8 doctors weighed in:
How is an allergy skin test usually done?
8 doctors weighed in

Dr. HENRY LEGERE
Internal Medicine - Allergy & Immunology
2 doctors agree
In brief: Prick testing
In an allergist's office, testing is started using a plastic prick (scratch) device.
A small volume of the purified allergen is gently pricked on to the skin surface, usually the forearm or the back, with very little pain although it can be very itchy. If prick testing is negative, sometimes intradermal testing is done with small needles.

In brief: Prick testing
In an allergist's office, testing is started using a plastic prick (scratch) device.
A small volume of the purified allergen is gently pricked on to the skin surface, usually the forearm or the back, with very little pain although it can be very itchy. If prick testing is negative, sometimes intradermal testing is done with small needles.
Dr. HENRY LEGERE
Dr. HENRY LEGERE
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Dr. Efren Rael
Internal Medicine - Allergy & Immunology
1 doctor agrees
In brief: Allergy skin testing
In the U.S., after antihistamine avoidance, 2 methods are often used--the prick/puncture (SPT) 1st, and sometimes the intradermal (IDT) 2nd.
SPT involves allergen application to the forearm or back, along with a + and negative control, waiting 15-20 minutes and assessing for a bump and/or area of redness to determine if immune response occurs. IDT is similar but, placed below the epidermis.

In brief: Allergy skin testing
In the U.S., after antihistamine avoidance, 2 methods are often used--the prick/puncture (SPT) 1st, and sometimes the intradermal (IDT) 2nd.
SPT involves allergen application to the forearm or back, along with a + and negative control, waiting 15-20 minutes and assessing for a bump and/or area of redness to determine if immune response occurs. IDT is similar but, placed below the epidermis.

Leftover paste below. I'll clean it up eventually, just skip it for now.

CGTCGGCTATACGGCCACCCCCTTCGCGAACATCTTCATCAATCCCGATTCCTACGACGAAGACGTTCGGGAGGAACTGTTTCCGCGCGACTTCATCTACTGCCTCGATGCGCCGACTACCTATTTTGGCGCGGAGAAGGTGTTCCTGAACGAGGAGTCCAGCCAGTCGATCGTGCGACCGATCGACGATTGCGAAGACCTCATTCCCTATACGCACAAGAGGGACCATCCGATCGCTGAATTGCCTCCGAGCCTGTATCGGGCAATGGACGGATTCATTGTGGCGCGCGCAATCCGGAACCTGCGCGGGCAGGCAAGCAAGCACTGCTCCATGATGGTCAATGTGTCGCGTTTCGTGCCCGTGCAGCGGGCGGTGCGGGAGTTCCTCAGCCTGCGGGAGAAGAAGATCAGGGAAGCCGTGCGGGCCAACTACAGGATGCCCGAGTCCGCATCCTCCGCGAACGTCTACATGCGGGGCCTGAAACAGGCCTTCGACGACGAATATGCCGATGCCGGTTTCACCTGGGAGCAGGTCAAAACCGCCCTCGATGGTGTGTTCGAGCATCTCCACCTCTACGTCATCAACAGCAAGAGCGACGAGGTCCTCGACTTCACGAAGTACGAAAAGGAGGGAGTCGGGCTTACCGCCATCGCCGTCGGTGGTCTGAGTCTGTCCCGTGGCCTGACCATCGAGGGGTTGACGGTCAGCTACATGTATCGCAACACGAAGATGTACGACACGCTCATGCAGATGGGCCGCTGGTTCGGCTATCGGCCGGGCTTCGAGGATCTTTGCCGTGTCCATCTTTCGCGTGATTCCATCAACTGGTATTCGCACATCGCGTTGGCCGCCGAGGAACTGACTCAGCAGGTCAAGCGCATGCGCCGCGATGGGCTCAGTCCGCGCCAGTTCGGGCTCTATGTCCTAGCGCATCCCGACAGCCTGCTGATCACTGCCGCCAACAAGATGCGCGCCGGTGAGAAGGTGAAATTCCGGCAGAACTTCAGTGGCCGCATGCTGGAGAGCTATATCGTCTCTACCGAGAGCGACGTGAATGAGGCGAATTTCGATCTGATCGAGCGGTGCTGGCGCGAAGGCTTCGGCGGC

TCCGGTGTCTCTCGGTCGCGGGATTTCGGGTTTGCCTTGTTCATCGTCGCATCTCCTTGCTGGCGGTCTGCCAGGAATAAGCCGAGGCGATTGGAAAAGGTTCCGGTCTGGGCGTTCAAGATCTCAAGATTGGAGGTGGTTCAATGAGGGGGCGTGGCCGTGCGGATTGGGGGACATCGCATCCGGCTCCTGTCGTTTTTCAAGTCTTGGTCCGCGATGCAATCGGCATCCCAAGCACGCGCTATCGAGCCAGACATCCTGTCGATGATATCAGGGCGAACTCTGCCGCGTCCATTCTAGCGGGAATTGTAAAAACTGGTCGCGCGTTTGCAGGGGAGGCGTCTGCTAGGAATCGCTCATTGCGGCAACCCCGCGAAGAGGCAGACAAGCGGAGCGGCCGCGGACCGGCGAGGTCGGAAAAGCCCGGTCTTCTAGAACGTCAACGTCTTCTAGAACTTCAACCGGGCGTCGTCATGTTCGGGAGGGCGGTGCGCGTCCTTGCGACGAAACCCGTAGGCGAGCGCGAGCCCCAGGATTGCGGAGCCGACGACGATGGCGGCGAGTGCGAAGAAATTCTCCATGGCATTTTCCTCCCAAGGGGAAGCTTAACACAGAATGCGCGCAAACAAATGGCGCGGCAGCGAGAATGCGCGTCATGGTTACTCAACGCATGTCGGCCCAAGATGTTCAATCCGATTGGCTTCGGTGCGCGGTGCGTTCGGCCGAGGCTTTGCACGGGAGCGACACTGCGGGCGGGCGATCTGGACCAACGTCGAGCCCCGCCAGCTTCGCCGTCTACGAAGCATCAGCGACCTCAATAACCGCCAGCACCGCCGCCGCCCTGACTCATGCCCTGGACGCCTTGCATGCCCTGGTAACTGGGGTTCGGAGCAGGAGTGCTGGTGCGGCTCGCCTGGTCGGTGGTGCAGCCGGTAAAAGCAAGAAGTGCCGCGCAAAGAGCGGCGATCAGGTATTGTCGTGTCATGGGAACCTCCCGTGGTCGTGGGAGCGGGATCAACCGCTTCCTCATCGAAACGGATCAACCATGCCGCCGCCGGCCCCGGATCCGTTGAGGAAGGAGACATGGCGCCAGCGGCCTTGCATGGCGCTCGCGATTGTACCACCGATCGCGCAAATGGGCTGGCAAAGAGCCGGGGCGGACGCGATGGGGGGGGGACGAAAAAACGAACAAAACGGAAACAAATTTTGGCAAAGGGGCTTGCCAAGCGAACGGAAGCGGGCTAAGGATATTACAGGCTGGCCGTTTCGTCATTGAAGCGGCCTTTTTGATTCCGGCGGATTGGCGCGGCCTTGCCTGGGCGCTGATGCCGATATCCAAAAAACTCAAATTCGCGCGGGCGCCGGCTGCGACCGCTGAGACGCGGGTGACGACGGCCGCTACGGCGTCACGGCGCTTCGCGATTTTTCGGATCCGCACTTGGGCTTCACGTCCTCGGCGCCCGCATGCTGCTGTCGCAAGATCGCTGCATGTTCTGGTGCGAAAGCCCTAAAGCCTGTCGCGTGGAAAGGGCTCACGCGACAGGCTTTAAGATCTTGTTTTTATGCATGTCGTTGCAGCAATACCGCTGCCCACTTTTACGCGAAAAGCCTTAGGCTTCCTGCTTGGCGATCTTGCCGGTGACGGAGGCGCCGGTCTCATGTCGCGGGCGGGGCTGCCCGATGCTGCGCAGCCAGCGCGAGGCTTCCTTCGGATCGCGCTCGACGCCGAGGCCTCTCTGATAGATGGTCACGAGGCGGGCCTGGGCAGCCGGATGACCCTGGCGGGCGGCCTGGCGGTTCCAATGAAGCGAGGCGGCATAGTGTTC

Dr. Efren Rael
Dr. Efren Rael
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Dr. Tsu-Yi Chuang
Dermatology
1 doctor agrees
In brief: Patch or prick
Dermatologists using patch tests on back.
Allergists using intradermal injections, usually through arms.

In brief: Patch or prick
Dermatologists using patch tests on back.
Allergists using intradermal injections, usually through arms.
Dr. Tsu-Yi Chuang
Dr. Tsu-Yi Chuang
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Dr. Neil Baman
Internal Medicine - Allergy & Immunology
In brief: By an Allergist
After consulting with an allergist, he or she will perform skin prick testing by placing a purified allergen extract on the forearms or back and pricking/scratching it.
If the patient is allergic to that exact allergen, redness, itchiness and a small hive will appear. Sometimes, intradermal testing is then performed by placing a slightly larger amount under the skin to help determine allergies.

In brief: By an Allergist
After consulting with an allergist, he or she will perform skin prick testing by placing a purified allergen extract on the forearms or back and pricking/scratching it.
If the patient is allergic to that exact allergen, redness, itchiness and a small hive will appear. Sometimes, intradermal testing is then performed by placing a slightly larger amount under the skin to help determine allergies.
Dr. Neil Baman
Dr. Neil Baman
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